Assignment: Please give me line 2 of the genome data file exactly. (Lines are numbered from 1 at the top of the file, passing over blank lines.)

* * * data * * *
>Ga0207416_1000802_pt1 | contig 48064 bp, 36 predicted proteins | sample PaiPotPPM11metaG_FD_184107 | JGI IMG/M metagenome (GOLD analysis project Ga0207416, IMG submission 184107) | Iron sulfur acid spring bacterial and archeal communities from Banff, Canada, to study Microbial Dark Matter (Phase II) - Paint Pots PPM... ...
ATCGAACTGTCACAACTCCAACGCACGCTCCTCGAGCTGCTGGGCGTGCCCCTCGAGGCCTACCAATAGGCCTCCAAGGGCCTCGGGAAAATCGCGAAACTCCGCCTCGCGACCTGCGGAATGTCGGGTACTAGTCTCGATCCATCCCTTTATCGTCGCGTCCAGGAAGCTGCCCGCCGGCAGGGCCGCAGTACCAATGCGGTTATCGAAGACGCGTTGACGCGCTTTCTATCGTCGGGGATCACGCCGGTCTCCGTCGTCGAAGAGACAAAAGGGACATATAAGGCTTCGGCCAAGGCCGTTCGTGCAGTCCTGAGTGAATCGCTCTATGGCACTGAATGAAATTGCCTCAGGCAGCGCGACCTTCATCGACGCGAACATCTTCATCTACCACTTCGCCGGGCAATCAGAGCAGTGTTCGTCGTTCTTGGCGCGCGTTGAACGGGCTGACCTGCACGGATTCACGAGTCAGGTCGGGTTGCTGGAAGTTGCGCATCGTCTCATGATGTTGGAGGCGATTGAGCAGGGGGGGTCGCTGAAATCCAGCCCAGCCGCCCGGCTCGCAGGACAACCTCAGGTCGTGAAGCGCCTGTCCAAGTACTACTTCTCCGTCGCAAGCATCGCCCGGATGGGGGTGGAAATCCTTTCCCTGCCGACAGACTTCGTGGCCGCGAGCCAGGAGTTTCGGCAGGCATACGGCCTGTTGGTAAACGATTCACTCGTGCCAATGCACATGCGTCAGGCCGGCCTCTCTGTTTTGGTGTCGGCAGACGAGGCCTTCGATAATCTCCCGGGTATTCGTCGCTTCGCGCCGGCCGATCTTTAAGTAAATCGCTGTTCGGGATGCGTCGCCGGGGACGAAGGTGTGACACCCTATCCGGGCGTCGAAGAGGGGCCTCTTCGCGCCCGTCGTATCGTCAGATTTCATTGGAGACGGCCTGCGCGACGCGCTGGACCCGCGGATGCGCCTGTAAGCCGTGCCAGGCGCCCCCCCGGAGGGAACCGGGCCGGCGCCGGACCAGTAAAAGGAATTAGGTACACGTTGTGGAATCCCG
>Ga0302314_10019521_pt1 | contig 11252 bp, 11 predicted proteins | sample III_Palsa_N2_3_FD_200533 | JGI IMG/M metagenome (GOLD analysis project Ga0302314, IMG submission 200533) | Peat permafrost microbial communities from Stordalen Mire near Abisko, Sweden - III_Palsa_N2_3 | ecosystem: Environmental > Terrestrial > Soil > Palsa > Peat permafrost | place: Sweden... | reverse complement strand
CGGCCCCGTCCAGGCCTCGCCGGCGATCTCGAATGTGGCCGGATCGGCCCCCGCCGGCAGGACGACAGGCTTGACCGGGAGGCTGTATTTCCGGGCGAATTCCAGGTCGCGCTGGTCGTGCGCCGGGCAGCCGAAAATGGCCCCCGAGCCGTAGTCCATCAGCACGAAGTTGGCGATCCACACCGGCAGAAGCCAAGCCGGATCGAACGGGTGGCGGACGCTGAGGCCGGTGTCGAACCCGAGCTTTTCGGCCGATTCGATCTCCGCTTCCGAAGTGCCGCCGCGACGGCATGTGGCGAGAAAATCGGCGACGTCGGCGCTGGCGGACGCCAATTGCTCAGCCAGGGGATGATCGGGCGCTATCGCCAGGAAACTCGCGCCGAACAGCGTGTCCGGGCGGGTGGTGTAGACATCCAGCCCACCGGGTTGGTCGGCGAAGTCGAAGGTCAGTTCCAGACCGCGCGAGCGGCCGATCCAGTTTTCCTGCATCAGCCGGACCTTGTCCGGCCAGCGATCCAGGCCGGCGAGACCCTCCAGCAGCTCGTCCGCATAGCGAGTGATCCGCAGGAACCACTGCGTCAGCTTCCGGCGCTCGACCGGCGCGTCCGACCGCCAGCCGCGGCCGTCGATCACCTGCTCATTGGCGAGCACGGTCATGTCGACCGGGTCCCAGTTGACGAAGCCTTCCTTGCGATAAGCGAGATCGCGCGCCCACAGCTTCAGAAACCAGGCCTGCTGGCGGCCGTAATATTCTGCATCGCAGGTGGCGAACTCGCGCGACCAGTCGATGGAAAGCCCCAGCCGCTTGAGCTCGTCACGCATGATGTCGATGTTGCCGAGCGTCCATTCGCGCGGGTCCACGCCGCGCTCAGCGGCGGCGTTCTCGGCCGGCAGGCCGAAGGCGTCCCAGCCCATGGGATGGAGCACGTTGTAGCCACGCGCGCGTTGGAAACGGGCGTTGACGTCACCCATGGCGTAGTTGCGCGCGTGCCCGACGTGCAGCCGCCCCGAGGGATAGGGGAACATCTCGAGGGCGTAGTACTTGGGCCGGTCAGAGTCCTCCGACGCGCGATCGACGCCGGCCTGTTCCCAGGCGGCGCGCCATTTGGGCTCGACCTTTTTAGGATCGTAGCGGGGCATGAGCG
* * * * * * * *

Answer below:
ATCGAACTGTCACAACTCCAACGCACGCTCCTCGAGCTGCTGGGCGTGCCCCTCGAGGCCTACCAATAGGCCTCCAAGGGCCTCGGGAAAATCGCGAAACTCCGCCTCGCGACCTGCGGAATGTCGGGTACTAGTCTCGATCCATCCCTTTATCGTCGCGTCCAGGAAGCTGCCCGCCGGCAGGGCCGCAGTACCAATGCGGTTATCGAAGACGCGTTGACGCGCTTTCTATCGTCGGGGATCACGCCGGTCTCCGTCGTCGAAGAGACAAAAGGGACATATAAGGCTTCGGCCAAGGCCGTTCGTGCAGTCCTGAGTGAATCGCTCTATGGCACTGAATGAAATTGCCTCAGGCAGCGCGACCTTCATCGACGCGAACATCTTCATCTACCACTTCGCCGGGCAATCAGAGCAGTGTTCGTCGTTCTTGGCGCGCGTTGAACGGGCTGACCTGCACGGATTCACGAGTCAGGTCGGGTTGCTGGAAGTTGCGCATCGTCTCATGATGTTGGAGGCGATTGAGCAGGGGGGGTCGCTGAAATCCAGCCCAGCCGCCCGGCTCGCAGGACAACCTCAGGTCGTGAAGCGCCTGTCCAAGTACTACTTCTCCGTCGCAAGCATCGCCCGGATGGGGGTGGAAATCCTTTCCCTGCCGACAGACTTCGTGGCCGCGAGCCAGGAGTTTCGGCAGGCATACGGCCTGTTGGTAAACGATTCACTCGTGCCAATGCACATGCGTCAGGCCGGCCTCTCTGTTTTGGTGTCGGCAGACGAGGCCTTCGATAATCTCCCGGGTATTCGTCGCTTCGCGCCGGCCGATCTTTAAGTAAATCGCTGTTCGGGATGCGTCGCCGGGGACGAAGGTGTGACACCCTATCCGGGCGTCGAAGAGGGGCCTCTTCGCGCCCGTCGTATCGTCAGATTTCATTGGAGACGGCCTGCGCGACGCGCTGGACCCGCGGATGCGCCTGTAAGCCGTGCCAGGCGCCCCCCCGGAGGGAACCGGGCCGGCGCCGGACCAGTAAAAGGAATTAGGTACACGTTGTGGAATCCCG